• Forty-five minutes later, at around 2013 to 2025Z, they are back where they started from and continuing southeast ("We are on the line 157 337 ... running on line north and south.."). They are 120 nm northwest of Gardner.
• An hour and five minutes later - sometime around 2130Z - they spot Gardner.


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Tim Mellon

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Re: visual counterfeit , navigation and subsequent demise
« Reply #35 on: September 20, 2013, 12:25:38 PM »

• Forty-five minutes later, at around 2013 to 2025Z, they are back where they started from and continuing southeast ("We are on the line 157 337 ... running on line north and south.."). They are 120 nm northwest of Gardner.
• An hour and five minutes later - sometime around 2130Z - they spot Gardner.

Ric, the scenario you paint implies that they were way further off-course towards Howland than I ever imagined. How have you determined that their original course intersected the LOP only 120 NM Northwest of Gardner, and that all along they were much closer to Gardner than to Howland?

Tim
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Chris Owens

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Re: visual counterfeit , navigation and subsequent demise
« Reply #36 on: September 20, 2013, 01:50:56 PM »


Maybe less daunting than you imagine: if they were truly able to determine that they were on the LOP and then chose a course of 157 degrees using the autopilot, they already would have eliminated whatever cross-track error had been accumulated in the first 18 hours of flight.

Nearly, but not completely:   Two things:
  • A simple autopilot (or a human pilot, for that matter) steers to a heading (the direction in which the aircraft's nose is pointing) and not to a course (the direction the aircraft is moving over the ground).  The pilot's instruments tell her what the airplane is doing relative to the air, but in order to understand what's happening relative to the ground, you need to take wind into account, which leads directly to:
  • Turning South at a given instant might remove cross track error, but it would not remove any error resulting from the aircraft being  not as far or further along the track than expected (due to the headwind component of the wind being greater or less than expected)
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Tim Mellon

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Re: visual counterfeit , navigation and subsequent demise
« Reply #37 on: September 20, 2013, 02:59:42 PM »


Maybe less daunting than you imagine: if they were truly able to determine that they were on the LOP and then chose a course of 157 degrees using the autopilot, they already would have eliminated whatever cross-track error had been accumulated in the first 18 hours of flight.

Nearly, but not completely:   Two things:
  • A simple autopilot (or a human pilot, for that matter) steers to a heading (the direction in which the aircraft's nose is pointing) and not to a course (the direction the aircraft is moving over the ground).  The pilot's instruments tell her what the airplane is doing relative to the air, but in order to understand what's happening relative to the ground, you need to take wind into account, which leads directly to:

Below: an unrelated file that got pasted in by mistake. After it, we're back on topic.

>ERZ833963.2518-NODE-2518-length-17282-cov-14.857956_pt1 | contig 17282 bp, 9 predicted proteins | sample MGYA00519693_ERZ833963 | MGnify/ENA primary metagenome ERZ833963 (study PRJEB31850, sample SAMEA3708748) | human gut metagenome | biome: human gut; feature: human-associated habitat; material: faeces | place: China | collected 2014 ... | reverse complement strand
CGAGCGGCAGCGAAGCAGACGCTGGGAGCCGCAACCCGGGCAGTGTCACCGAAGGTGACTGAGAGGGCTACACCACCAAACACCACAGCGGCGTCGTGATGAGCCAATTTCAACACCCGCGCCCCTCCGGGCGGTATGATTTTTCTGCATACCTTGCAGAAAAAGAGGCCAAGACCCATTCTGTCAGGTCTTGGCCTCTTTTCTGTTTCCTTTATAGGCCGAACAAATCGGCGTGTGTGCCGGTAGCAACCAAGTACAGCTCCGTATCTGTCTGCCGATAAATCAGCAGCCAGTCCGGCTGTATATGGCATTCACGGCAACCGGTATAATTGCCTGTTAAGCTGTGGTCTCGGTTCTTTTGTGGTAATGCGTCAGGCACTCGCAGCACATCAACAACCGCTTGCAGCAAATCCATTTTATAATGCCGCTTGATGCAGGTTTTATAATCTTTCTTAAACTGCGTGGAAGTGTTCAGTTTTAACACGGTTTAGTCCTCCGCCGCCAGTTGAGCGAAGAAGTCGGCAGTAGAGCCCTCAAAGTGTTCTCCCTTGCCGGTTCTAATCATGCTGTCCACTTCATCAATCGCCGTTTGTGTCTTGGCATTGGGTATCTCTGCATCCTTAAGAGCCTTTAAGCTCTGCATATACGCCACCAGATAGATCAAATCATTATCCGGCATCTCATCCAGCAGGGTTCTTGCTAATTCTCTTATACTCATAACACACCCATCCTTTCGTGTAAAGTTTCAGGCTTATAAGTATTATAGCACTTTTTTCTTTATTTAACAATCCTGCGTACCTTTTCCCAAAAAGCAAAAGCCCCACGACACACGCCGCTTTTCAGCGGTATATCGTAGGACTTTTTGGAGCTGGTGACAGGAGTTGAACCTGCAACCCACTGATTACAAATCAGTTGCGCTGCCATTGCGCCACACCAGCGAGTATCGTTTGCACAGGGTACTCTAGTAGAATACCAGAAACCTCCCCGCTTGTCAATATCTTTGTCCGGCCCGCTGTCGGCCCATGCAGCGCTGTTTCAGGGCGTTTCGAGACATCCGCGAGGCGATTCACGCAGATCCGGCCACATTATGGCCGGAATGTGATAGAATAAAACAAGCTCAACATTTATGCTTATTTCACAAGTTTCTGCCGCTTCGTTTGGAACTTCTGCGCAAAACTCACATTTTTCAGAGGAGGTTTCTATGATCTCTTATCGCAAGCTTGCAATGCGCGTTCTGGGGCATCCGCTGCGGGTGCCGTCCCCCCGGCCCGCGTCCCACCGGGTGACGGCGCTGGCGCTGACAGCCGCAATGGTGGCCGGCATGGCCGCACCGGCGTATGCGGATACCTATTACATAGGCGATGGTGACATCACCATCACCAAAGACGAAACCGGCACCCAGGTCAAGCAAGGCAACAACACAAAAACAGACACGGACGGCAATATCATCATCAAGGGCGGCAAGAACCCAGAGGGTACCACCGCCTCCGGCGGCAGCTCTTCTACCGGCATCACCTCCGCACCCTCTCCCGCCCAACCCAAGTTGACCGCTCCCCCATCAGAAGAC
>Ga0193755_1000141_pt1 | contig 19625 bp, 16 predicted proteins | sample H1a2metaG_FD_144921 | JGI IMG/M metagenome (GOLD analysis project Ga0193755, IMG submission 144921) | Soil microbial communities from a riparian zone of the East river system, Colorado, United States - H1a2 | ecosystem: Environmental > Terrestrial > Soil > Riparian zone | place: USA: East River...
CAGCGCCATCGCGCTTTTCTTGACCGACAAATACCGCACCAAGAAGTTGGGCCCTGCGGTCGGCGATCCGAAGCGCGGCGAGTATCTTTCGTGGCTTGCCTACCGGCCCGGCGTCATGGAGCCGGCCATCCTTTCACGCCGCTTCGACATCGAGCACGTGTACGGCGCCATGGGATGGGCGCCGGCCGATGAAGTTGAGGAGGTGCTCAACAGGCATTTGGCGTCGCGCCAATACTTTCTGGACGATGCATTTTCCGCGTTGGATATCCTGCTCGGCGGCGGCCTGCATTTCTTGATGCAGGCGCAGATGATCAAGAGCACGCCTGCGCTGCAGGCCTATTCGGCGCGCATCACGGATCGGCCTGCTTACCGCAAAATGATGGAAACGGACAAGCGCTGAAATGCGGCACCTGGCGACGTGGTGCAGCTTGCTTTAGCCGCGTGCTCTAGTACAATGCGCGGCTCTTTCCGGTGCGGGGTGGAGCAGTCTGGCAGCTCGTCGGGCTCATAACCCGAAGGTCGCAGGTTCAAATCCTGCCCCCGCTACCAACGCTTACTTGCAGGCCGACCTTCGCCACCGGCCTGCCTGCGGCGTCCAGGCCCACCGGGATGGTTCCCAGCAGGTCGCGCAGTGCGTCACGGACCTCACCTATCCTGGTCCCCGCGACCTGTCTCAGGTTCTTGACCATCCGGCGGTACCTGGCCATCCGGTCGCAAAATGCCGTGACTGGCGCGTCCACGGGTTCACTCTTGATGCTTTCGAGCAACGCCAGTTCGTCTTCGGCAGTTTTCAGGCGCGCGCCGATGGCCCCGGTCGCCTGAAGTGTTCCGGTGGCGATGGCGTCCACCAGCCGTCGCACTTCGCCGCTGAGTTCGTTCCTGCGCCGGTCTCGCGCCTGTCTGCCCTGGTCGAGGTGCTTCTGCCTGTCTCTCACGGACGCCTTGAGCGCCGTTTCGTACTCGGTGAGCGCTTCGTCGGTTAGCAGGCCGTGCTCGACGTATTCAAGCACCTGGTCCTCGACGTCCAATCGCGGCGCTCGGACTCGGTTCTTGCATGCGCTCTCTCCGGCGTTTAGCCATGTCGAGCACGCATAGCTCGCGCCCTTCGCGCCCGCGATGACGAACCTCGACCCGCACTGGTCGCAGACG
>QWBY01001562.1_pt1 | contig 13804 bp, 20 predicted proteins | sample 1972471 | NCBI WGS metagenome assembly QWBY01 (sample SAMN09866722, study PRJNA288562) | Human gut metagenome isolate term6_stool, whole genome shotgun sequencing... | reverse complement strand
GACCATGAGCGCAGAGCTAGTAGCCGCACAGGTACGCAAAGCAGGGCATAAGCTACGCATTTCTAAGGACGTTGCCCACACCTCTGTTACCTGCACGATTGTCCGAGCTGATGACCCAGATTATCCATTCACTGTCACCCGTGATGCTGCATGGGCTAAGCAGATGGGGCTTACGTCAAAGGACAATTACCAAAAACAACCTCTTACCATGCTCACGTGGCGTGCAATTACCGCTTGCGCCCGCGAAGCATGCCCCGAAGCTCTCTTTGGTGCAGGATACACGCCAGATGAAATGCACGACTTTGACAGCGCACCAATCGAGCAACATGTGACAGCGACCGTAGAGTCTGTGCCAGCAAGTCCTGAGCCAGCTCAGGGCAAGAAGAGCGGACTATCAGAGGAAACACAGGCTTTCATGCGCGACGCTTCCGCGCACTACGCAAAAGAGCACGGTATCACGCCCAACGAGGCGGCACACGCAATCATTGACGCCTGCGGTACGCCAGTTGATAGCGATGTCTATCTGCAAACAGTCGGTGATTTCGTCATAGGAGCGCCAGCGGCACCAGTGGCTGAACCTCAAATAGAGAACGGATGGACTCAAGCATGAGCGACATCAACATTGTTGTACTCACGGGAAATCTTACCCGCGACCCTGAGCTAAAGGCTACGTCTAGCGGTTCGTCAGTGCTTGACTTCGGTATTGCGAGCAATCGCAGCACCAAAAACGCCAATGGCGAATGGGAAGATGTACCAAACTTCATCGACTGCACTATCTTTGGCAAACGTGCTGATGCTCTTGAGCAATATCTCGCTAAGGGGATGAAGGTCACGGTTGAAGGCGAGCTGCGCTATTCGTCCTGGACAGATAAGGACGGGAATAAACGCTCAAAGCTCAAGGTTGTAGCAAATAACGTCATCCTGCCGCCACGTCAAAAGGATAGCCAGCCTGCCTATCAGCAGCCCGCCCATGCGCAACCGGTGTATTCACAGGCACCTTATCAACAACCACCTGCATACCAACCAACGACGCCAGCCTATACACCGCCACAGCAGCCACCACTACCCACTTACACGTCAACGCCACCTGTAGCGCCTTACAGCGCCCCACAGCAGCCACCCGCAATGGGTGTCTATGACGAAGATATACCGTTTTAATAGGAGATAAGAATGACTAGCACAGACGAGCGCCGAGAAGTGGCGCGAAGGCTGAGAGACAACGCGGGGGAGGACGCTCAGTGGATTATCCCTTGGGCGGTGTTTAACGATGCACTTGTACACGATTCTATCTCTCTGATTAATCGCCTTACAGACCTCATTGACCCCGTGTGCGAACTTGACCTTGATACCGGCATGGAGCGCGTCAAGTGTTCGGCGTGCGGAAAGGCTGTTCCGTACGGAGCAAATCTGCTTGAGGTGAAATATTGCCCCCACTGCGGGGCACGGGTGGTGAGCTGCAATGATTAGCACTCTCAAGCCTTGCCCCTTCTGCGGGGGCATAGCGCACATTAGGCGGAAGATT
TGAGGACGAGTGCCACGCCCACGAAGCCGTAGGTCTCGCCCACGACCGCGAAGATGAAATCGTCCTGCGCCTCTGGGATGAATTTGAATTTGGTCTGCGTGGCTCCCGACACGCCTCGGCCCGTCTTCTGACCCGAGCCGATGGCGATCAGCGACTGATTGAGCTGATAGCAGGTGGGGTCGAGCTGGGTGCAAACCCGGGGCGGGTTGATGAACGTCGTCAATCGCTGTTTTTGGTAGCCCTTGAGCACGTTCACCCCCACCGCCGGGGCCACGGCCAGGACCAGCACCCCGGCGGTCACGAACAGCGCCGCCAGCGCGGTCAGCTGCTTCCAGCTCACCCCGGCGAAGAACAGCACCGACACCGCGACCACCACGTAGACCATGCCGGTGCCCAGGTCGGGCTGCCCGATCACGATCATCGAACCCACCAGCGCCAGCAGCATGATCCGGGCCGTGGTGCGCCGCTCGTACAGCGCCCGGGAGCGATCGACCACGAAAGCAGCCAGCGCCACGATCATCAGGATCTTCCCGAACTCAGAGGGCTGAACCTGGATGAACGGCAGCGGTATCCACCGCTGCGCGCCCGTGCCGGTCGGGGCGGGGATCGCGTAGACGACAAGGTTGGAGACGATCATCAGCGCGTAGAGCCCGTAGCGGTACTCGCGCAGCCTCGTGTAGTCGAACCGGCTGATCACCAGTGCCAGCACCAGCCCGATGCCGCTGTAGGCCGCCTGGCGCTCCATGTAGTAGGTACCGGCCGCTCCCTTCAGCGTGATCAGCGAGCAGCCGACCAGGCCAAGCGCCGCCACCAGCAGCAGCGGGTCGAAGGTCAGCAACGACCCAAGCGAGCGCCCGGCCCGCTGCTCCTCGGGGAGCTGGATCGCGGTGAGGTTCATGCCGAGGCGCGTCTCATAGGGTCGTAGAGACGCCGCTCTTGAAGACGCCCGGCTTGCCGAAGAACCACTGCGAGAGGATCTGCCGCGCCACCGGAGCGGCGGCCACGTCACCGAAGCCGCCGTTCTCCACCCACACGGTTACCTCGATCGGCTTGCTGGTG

Yes, Chris, my autopilot has both heading and course modes. Hers had no course mode because there was no navigation radio signal with azimuth available. Having only heading mode she would have had to compute the offset to compensate for crosswinds and factored that into the heading.
Quote

    [li$i]Turning South at a given instant might remove cross track error, but it would not remove any error resulting from the aircraft being  not as far or further along the track than expected (due to the headwind component of the wind being greater or less than expected)[/li]
    [/list]

    This would not be significant, and would only change (slightly) the time of arrival at Gardner. The assumption here is that she did not turn north/south until reaching the LOP derived from the rising sun.
    Tim
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    Tim Mellon

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    Re: visual counterfeit , navigation and subsequent demise
    « Reply #38 on: September 20, 2013, 03:03:45 PM »

    Here's another - the first that really caught my eye on the thing (and I do like donuts...).

    I have learned something today. Thank you, Jeff.

    (But I'm afraid I've eaten my last donut....)
    Tim
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    John Ousterhout

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    Re: visual counterfeit , navigation and subsequent demise
    « Reply #39 on: September 20, 2013, 06:05:46 PM »

    Tim - the donut isn't the dangerous part - it's the hole!
    (sorry, couldn't resist)
    Cheers,
    JohnO
     
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    Tim Mellon

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    Re: visual counterfeit , navigation and subsequent demise
    « Reply #40 on: September 20, 2013, 06:21:48 PM »

    Tim - the donut isn't the dangerous part - it's the hole!
    (sorry, couldn't resist)

    I'm sure they'll think of some pathetic excuse for why I can't eat the hole either.

    Tim
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    John Balderston

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    Re: visual counterfeit , navigation and subsequent demise